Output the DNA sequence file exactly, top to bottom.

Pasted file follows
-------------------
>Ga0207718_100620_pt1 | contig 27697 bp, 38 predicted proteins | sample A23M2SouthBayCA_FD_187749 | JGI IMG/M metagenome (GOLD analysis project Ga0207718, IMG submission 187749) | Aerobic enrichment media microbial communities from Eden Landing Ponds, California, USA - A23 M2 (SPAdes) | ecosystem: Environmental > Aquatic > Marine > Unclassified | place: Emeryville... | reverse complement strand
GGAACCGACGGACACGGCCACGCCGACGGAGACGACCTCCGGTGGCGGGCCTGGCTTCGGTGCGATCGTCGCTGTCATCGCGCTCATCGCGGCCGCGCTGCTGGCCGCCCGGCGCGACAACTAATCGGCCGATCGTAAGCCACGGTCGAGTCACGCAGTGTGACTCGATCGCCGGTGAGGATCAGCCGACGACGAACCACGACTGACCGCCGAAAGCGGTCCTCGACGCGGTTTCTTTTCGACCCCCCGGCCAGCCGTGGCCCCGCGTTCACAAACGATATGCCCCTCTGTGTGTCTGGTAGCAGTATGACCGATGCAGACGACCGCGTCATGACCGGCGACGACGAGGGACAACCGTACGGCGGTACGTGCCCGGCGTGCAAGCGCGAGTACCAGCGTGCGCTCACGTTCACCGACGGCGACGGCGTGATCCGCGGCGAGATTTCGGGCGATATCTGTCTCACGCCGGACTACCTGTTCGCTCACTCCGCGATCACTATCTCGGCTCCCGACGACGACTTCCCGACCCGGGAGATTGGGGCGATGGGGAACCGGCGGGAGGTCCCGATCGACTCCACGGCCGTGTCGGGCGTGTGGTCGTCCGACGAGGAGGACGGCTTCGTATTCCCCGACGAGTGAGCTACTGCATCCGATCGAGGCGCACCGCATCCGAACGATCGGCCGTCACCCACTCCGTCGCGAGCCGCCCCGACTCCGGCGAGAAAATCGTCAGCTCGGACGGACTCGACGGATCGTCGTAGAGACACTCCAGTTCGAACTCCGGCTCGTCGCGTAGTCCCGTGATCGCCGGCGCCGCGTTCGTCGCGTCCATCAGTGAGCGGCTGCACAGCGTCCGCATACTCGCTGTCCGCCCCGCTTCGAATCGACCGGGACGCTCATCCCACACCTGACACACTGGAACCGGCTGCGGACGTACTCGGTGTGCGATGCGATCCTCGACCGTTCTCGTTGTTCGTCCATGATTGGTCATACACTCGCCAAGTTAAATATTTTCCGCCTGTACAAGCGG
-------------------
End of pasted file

>Ga0207718_100620_pt1 | contig 27697 bp, 38 predicted proteins | sample A23M2SouthBayCA_FD_187749 | JGI IMG/M metagenome (GOLD analysis project Ga0207718, IMG submission 187749) | Aerobic enrichment media microbial communities from Eden Landing Ponds, California, USA - A23 M2 (SPAdes) | ecosystem: Environmental > Aquatic > Marine > Unclassified | place: Emeryville... | reverse complement strand
GGAACCGACGGACACGGCCACGCCGACGGAGACGACCTCCGGTGGCGGGCCTGGCTTCGGTGCGATCGTCGCTGTCATCGCGCTCATCGCGGCCGCGCTGCTGGCCGCCCGGCGCGACAACTAATCGGCCGATCGTAAGCCACGGTCGAGTCACGCAGTGTGACTCGATCGCCGGTGAGGATCAGCCGACGACGAACCACGACTGACCGCCGAAAGCGGTCCTCGACGCGGTTTCTTTTCGACCCCCCGGCCAGCCGTGGCCCCGCGTTCACAAACGATATGCCCCTCTGTGTGTCTGGTAGCAGTATGACCGATGCAGACGACCGCGTCATGACCGGCGACGACGAGGGACAACCGTACGGCGGTACGTGCCCGGCGTGCAAGCGCGAGTACCAGCGTGCGCTCACGTTCACCGACGGCGACGGCGTGATCCGCGGCGAGATTTCGGGCGATATCTGTCTCACGCCGGACTACCTGTTCGCTCACTCCGCGATCACTATCTCGGCTCCCGACGACGACTTCCCGACCCGGGAGATTGGGGCGATGGGGAACCGGCGGGAGGTCCCGATCGACTCCACGGCCGTGTCGGGCGTGTGGTCGTCCGACGAGGAGGACGGCTTCGTATTCCCCGACGAGTGAGCTACTGCATCCGATCGAGGCGCACCGCATCCGAACGATCGGCCGTCACCCACTCCGTCGCGAGCCGCCCCGACTCCGGCGAGAAAATCGTCAGCTCGGACGGACTCGACGGATCGTCGTAGAGACACTCCAGTTCGAACTCCGGCTCGTCGCGTAGTCCCGTGATCGCCGGCGCCGCGTTCGTCGCGTCCATCAGTGAGCGGCTGCACAGCGTCCGCATACTCGCTGTCCGCCCCGCTTCGAATCGACCGGGACGCTCATCCCACACCTGACACACTGGAACCGGCTGCGGACGTACTCGGTGTGCGATGCGATCCTCGACCGTTCTCGTTGTTCGTCCATGATTGGTCATACACTCGCCAAGTTAAATATTTTCCGCCTGTACAAGCGG